How to Grow Rhubarb in Containers

How to Grow Rhubarb in Containers

The first time I ever tried rhubarb, it was a squishy mess inside a pie at a chain restaurant somewhere. I never wanted to eat it again.

That all changed the summer I moved to Alaska, when my parents convinced me to try the pie at a quaint Alaskan establishment, with the best view ever of mountains and the Matanuska Glacier.

A vertical picture of a rhubarb plant growing in a small blue pot, with bright pink stalks and large leafy greens, to the left and the right are large terra cotta pots, pictured in bright sunshine. To the center and bottom of the frame is green and white text.

Because of the breathtaking view plus gasp-worthy pie combo, we visit as often as we can.

Now an enthusiastic rhubarb convert, the sweet, tart tang of the red-green stalks haunted my winter dreams and made me ache for summer. Even though all my friends had pie plant patches in their gardens, I still didn’t.

That’s when I realized that I needed to grow rhubarb in containers during the winter.

A close up of the light red stalks of the rhubarb plant, surrounded by light green foliage in soft focus in the background.

My state may freeze for over half the year, but that doesn’t mean I can’t get a head start on growing my favorite pie filling in the world.

And so can you! In this article, I’ll show you exactly how.

Here’s what I’ll cover.

Why Grow in a Container?

A member of the Polygonaceae family, produces red or reddish-green stalks from springtime to early or mid summer, depending on the variety.

While the leaves are inedible and even toxic if consumed in large amounts, the stalks are deliciously edible.

A vertical picture of the reddish green stalks of the rhubarb plant growing in the garden with bright green leaves and a dark soft focus background.

Cooked down with buckets of sugar, they shine in pie. That’s reason enough for me to want to grow a whole field of pie plant!

Growing rhubarb in containers is an easy way to have your own fresh harvest of stalks even if you haven’t got much space in your garden.

Containers also help keep this plant in check, as once it’s established in your yard, rhubarb tends to take over, spreading so tall and wide – up to four feet both ways – that it can overshadow other crops growing in the area.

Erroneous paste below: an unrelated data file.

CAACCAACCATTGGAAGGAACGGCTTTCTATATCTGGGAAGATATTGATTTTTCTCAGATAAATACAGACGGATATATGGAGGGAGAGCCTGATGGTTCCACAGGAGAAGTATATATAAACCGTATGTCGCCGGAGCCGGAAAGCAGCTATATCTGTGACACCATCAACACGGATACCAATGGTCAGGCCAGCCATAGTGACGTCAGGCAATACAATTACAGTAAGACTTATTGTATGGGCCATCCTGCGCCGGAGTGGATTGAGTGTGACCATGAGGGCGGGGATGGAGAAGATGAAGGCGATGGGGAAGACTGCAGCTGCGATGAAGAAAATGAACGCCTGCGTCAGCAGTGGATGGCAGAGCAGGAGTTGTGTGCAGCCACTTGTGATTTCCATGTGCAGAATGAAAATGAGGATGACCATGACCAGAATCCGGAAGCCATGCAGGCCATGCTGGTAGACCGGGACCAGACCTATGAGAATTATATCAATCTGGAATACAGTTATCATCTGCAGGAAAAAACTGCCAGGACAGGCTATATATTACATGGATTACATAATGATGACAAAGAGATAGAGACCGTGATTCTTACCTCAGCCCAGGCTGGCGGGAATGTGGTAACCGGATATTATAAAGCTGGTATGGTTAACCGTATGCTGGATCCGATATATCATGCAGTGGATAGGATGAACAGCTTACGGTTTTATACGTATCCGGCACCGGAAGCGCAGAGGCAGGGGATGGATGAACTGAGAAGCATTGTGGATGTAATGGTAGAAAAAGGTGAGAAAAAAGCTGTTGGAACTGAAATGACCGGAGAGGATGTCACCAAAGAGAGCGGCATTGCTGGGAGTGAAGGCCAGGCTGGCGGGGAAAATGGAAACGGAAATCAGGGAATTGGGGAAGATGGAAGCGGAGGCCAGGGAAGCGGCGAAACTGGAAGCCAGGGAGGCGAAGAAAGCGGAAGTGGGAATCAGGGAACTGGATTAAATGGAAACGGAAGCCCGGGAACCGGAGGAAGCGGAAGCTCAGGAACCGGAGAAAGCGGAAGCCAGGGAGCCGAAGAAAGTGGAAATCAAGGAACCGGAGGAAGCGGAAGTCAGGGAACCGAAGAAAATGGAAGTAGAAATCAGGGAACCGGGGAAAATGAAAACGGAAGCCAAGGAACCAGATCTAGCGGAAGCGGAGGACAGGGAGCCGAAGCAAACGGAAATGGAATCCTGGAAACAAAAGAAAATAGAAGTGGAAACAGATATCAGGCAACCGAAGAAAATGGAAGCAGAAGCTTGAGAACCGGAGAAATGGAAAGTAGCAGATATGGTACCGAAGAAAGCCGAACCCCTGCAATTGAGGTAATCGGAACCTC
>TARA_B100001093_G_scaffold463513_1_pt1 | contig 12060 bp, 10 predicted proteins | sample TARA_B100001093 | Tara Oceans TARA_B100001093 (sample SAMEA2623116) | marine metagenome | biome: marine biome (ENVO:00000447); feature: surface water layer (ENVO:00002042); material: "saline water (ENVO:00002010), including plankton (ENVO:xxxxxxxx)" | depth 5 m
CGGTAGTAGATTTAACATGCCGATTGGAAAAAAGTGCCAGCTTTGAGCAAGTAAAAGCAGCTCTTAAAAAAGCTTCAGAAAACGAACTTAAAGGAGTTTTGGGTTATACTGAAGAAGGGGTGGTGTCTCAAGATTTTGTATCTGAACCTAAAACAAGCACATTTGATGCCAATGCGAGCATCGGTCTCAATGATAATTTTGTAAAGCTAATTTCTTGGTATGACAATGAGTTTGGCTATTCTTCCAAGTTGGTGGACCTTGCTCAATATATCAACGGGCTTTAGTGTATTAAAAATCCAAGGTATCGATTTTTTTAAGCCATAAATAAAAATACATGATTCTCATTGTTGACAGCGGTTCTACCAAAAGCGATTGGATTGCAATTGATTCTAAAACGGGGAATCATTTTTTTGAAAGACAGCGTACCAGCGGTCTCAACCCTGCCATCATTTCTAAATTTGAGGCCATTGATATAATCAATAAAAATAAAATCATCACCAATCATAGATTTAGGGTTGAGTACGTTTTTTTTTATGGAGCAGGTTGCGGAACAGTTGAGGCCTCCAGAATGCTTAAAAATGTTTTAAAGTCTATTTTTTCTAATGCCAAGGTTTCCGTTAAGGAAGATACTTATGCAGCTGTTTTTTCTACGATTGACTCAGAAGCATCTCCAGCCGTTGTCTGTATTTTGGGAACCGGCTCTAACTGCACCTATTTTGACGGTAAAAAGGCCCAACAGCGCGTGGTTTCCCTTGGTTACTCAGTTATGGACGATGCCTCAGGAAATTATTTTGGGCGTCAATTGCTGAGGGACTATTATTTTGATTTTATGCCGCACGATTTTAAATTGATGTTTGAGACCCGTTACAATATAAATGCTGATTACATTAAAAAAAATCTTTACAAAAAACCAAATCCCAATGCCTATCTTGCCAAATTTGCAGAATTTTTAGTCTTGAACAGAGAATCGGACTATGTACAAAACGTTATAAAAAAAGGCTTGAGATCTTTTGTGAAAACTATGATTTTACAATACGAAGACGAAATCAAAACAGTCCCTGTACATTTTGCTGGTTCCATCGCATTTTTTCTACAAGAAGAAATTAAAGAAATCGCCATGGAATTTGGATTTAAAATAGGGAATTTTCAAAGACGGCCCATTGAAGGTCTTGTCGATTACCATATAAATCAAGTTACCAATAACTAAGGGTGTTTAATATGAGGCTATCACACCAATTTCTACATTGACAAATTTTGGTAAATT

In southern climes – USDA Hardiness Zones 9 and above – rhubarb plants perish when temperatures rise in the summer, which is why it’s often grown as an annual in those locations.

A close up of a large rhubarb plant with large flat green leaves, growing in the garden in bright sunshine with a lawn in the background.

If it isn’t too hot out – meaning temperatures stay around or below 80°F – rhubarb thrives, and then naturally goes into dormancy during the late fall and into the winter months.

Rhubarb then needs to chill out at 40°F or below for at least six weeks.

For those in Zones 7 or 8, the weather doesn’t always comply with this requirement.

Bringing your plant into a cool place like a basement or barn during these months will help it stay happy during its winter rest and allow it to put all its energy into producing tasty new stalks come spring.

This is easy to do if you grow the plant in a container.

Choosing the Right Container

Are you planning to plant crowns, divisions, or bare roots in pots outdoors? Then you’ll need a container that’s at least 20 inches tall and wide.

It’s up to you whether you want to use a light plastic one, a more robust terra cotta variety, or something pretty and ornamental. Read more about what material is best for containers, pots, and planters.

For starting seeds that you’ll later transplant to a larger outdoor container, select a pot that’s at least 8 inches wide and 7 inches deep.

A close up vertical picture of a small black plastic pot, containing dark, rich soil, with a small seedling just sprouting through the surface of the soil.
Photo by Laura Melchor. My three-week-old seedling in an 8-inch container.

This gives your plant plenty of room to grow and establish before transplanting – without taking up scads of space in your house.

Alternatively, you can start seeds in trays and transplant later.

Make sure you select a pot that has a draining dish, drainage holes that don’t leak, or a self-watering insert.

You can also fill a regular pot with a layer of gravel to promote drainage away from the root system.

Preparing Your Container

Fill your 20 inch by 20 inch container with either:

Use a good quality, organically rich potting soil that is well-draining. Rhubarb enjoys soil with a pH of between 5.0 and 7.0 – lightly acidic to neutral.

If you’re using garden soil, you may need to amend with compost or well-rotted manure. You can conduct a soil test if you are unsure.

How to Grow

You can propagate rhubarb in four ways: from a crown (a one-year-old plant), a division, a dormant bare root ball, or from seed.

We’ll discuss each method as it pertains to container growing so that you can make the best selection for your garden.

Planting a Crown

A rhubarb crown is a good way to start if you want stalks to harvest in the first season after you’ve planted it.

A close up top down picture of an immature rhubarb crown growing in a container with new leaves forming.

Make a four-inch-deep, six-inch-wide hole in the soil. Carefully remove your crown from its planter.

You may need to gently untangle the tendrils of the rhizome if the root ball seems very compacted.

Next, set the root ball in the hole, and backfill with soil. Don’t cover any part of the existing stalks or leaves with soil. All you need to do is make sure the root ball is covered.